Police chiefs who were relieved of their duties by President Uhuru Kenyatta were caught unawares and only learnt of the development after Head of State made the announcement on live TV.
The Nation learnt that Joel Kitili, who was Deputy Inspector General (Kenya Police) was at the Kenya Police College in Kiganjo, Nyeri County, and heard the news on his official car’s radio.
Mr Samuel Arachi, who commanded the Administration Police received the information from his aides because he had spent the day with police inspectors in a remote outpost near Kilimambogo Hills where there is no mobile network coverage.
He learnt of the changes much later after he got hold of his cell phone.
And Mr Ndegwa Muhoro, who was in charge of the Directorate of Criminal Investigations, was at the time in hospital, undergoing a medical checkup.
He received the news from his aides after he left the hospital room.
It’s normal for police bosses to leave phones with their aides when they do not wish to receive calls.
The police chiefs were replaced by Mr Edward Mbugua (Kenya Police), Mr Noor Gabow (Administration Police) and Mr George Kinoti (DCI).
President Kenyatta appointed them on acting capacities.
The National Police Service Commission, as dictated by the law, is set to conduct interviews and recommend qualified candidates to the President.
NPSC chairman Johnston Kavuludi said: “The process is ongoing and we are receiving applications. We have three officers who are acting and we need to fill the positions substantively. The law says the commission must, within 14 days, recommend qualified officers to the President, and that is what we are doing. We are optimistic we shall meet the deadline.”
Interested officers have until Monday, to submit their applications.
However, the NPSC move appears just a mere formality, judging by the way similar appointments were made in the past.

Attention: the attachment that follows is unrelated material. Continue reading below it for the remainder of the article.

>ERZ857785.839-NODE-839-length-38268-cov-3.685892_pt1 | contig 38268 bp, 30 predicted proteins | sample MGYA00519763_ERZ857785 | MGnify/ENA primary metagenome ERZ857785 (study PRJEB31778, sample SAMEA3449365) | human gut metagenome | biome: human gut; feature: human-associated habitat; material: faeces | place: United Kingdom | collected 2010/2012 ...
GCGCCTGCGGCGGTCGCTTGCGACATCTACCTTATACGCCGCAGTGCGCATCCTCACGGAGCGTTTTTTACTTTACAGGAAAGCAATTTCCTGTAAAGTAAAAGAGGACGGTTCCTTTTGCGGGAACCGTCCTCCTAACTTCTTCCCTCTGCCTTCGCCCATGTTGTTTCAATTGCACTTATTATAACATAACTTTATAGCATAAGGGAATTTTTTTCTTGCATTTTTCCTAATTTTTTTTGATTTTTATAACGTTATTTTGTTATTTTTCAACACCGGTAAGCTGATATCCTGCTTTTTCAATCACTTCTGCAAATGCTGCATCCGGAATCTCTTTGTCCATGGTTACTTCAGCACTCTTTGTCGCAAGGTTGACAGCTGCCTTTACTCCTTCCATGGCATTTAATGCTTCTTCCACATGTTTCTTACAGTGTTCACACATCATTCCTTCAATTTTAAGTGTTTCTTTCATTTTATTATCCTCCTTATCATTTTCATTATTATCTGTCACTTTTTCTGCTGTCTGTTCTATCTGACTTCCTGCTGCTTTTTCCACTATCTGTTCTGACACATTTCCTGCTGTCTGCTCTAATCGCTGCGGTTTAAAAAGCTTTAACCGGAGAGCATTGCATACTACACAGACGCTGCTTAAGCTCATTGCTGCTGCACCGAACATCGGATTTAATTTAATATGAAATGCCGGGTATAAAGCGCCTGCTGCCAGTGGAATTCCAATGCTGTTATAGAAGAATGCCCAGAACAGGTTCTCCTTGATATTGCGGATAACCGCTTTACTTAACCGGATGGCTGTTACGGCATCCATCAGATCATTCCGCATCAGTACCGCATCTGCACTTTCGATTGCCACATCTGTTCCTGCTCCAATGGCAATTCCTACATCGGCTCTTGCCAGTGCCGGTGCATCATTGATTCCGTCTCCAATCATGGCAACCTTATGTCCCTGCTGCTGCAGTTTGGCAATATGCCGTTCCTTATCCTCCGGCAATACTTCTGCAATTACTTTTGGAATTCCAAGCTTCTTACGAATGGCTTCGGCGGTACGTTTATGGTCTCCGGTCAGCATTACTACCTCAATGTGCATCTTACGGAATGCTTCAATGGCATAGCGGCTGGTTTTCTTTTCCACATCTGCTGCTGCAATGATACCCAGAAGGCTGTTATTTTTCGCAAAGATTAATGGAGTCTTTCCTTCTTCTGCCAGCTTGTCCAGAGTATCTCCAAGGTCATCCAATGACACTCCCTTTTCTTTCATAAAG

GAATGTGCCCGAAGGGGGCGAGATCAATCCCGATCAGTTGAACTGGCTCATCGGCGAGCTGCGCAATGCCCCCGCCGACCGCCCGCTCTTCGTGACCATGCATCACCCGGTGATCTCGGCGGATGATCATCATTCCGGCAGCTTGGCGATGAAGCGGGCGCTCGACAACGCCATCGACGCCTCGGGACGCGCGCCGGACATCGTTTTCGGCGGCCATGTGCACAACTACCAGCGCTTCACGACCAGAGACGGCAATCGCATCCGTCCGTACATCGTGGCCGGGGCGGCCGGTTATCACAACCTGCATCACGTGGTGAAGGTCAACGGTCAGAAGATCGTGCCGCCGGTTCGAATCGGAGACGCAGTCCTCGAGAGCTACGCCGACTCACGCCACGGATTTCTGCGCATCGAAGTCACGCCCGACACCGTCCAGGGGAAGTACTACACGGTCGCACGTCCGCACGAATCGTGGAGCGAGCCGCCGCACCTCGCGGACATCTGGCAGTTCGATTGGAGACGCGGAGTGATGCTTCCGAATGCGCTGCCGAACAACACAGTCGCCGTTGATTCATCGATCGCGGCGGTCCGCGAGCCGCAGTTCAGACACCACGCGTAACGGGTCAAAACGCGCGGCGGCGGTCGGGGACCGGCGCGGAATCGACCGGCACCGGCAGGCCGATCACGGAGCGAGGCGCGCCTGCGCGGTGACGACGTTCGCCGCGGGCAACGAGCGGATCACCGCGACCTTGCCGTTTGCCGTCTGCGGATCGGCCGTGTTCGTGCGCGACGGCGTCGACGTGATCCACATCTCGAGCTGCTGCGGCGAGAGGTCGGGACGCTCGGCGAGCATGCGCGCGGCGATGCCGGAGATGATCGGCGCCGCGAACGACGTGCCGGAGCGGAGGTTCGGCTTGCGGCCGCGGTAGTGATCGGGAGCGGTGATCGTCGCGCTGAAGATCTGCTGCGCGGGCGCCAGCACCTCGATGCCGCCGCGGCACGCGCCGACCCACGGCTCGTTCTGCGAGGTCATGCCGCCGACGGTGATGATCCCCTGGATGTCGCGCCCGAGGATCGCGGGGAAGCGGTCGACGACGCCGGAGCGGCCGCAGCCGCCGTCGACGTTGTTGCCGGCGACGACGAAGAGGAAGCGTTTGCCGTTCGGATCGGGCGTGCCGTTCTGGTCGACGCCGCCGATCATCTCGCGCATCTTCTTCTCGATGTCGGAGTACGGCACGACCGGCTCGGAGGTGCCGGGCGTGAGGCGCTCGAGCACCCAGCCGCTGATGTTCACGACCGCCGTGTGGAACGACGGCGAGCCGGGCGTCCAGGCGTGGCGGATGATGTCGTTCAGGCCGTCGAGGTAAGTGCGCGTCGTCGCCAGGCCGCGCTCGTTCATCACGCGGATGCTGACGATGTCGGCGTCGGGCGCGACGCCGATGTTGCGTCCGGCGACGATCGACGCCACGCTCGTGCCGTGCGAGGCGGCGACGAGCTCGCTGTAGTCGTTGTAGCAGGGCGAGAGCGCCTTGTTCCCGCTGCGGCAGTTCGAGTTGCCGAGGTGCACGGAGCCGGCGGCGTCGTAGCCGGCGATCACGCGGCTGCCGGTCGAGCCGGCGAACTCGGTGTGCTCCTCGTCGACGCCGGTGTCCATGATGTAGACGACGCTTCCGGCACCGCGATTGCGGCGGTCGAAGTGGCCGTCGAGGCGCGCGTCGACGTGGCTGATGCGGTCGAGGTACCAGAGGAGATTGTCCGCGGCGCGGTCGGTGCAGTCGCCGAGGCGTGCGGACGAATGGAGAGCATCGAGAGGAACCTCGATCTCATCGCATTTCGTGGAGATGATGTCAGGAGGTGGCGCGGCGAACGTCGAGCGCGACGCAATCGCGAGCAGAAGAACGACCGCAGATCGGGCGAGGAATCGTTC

Besides, when the President chose the three to assume office in acting capacities, he said the decision was arrived at in consultation with the Commission.
On learning of the presidential directive, the officers vacated offices silently and, days after, handed over to the new appointees.
It was a smooth change over, unlike in 2015 when Mr Kitili took over from Ms Grace Kaindi.
At the time, officers arriving at Kenya police headquarters at Vigilance House before dawn got a rude shock when they found the area sealed, under the command of a “General Staffing Officer.”
There were unusual instructions: That no access was allowed through the VIP entrance, even for senior officers. Cars, whether official or personal, were also not allowed in.
This way, Mr Kitili was able to assume office in the absence of Ms Kaindi who had vowed to stay put, regardless of being sent home by the President.
After the presidential announcement on January 5, personal aides of the top cops were left in an awkward position of informing their unaware bosses that they had been sent home.
“This is government. Like death, it does not announce when it divorces you,” one of the police bosses told his aides after receiving the news.
“The implications of the major shakeup demoting the former Deputy Inspector Generals from all the three divisions was immense.
It was a statement that (President) Kenyatta was ready to bring down cartels, laxity, mediocrity and indiscipline that had found its way into the disciplined service,” a senior Government source said.
The source added: “That is the government. When your day comes, you will not know. No notice, no psychological preparedness, no nothing. I think this perhaps prevents unnecessary lobbying to keep jobs if rumours leak that one is about to lose their jobs.”
The purge was only known to President Kenyatta and National Intelligence Service Director General Philip Kameru who was at State house when the president made the announcement.
Insiders say top of President Kenyatta’s legacy agenda is security reforms, perhaps explaining why he brought in former Nakuru Governor Kinuthia Mbugua and Wanyama, the two veteran security officers to work at State House. Insiders says the president is keen to instil discipline in the civil service and the police sector.